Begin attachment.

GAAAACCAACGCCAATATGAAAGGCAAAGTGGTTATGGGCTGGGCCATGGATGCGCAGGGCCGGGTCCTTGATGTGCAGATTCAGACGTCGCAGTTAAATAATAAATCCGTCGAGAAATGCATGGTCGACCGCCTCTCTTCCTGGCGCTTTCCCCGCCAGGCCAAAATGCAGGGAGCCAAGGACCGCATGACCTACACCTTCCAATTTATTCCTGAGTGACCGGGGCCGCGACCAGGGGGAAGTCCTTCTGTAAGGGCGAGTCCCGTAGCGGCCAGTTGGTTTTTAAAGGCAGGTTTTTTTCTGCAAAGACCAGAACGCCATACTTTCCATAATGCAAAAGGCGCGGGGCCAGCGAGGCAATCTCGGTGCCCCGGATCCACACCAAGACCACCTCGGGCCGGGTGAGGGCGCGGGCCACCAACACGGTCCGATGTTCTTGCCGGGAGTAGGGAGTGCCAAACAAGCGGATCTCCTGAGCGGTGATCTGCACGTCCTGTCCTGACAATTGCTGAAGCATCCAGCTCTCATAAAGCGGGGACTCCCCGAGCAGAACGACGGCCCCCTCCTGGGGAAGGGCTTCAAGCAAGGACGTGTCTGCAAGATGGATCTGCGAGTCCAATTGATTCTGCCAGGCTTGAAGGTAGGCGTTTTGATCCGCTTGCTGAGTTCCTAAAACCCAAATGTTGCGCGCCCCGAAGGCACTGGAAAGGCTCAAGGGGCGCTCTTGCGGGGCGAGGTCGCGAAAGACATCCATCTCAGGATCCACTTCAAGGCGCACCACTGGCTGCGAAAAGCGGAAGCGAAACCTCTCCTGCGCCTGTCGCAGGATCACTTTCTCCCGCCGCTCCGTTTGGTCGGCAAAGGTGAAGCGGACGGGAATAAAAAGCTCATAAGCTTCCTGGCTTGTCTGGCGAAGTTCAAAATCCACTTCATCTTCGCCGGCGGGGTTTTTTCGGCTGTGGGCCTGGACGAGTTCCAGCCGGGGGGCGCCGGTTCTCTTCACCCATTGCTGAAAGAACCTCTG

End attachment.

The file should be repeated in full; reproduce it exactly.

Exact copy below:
GAAAACCAACGCCAATATGAAAGGCAAAGTGGTTATGGGCTGGGCCATGGATGCGCAGGGCCGGGTCCTTGATGTGCAGATTCAGACGTCGCAGTTAAATAATAAATCCGTCGAGAAATGCATGGTCGACCGCCTCTCTTCCTGGCGCTTTCCCCGCCAGGCCAAAATGCAGGGAGCCAAGGACCGCATGACCTACACCTTCCAATTTATTCCTGAGTGACCGGGGCCGCGACCAGGGGGAAGTCCTTCTGTAAGGGCGAGTCCCGTAGCGGCCAGTTGGTTTTTAAAGGCAGGTTTTTTTCTGCAAAGACCAGAACGCCATACTTTCCATAATGCAAAAGGCGCGGGGCCAGCGAGGCAATCTCGGTGCCCCGGATCCACACCAAGACCACCTCGGGCCGGGTGAGGGCGCGGGCCACCAACACGGTCCGATGTTCTTGCCGGGAGTAGGGAGTGCCAAACAAGCGGATCTCCTGAGCGGTGATCTGCACGTCCTGTCCTGACAATTGCTGAAGCATCCAGCTCTCATAAAGCGGGGACTCCCCGAGCAGAACGACGGCCCCCTCCTGGGGAAGGGCTTCAAGCAAGGACGTGTCTGCAAGATGGATCTGCGAGTCCAATTGATTCTGCCAGGCTTGAAGGTAGGCGTTTTGATCCGCTTGCTGAGTTCCTAAAACCCAAATGTTGCGCGCCCCGAAGGCACTGGAAAGGCTCAAGGGGCGCTCTTGCGGGGCGAGGTCGCGAAAGACATCCATCTCAGGATCCACTTCAAGGCGCACCACTGGCTGCGAAAAGCGGAAGCGAAACCTCTCCTGCGCCTGTCGCAGGATCACTTTCTCCCGCCGCTCCGTTTGGTCGGCAAAGGTGAAGCGGACGGGAATAAAAAGCTCATAAGCTTCCTGGCTTGTCTGGCGAAGTTCAAAATCCACTTCATCTTCGCCGGCGGGGTTTTTTCGGCTGTGGGCCTGGACGAGTTCCAGCCGGGGGGCGCCGGTTCTCTTCACCCATTGCTGAAAGAACCTCTG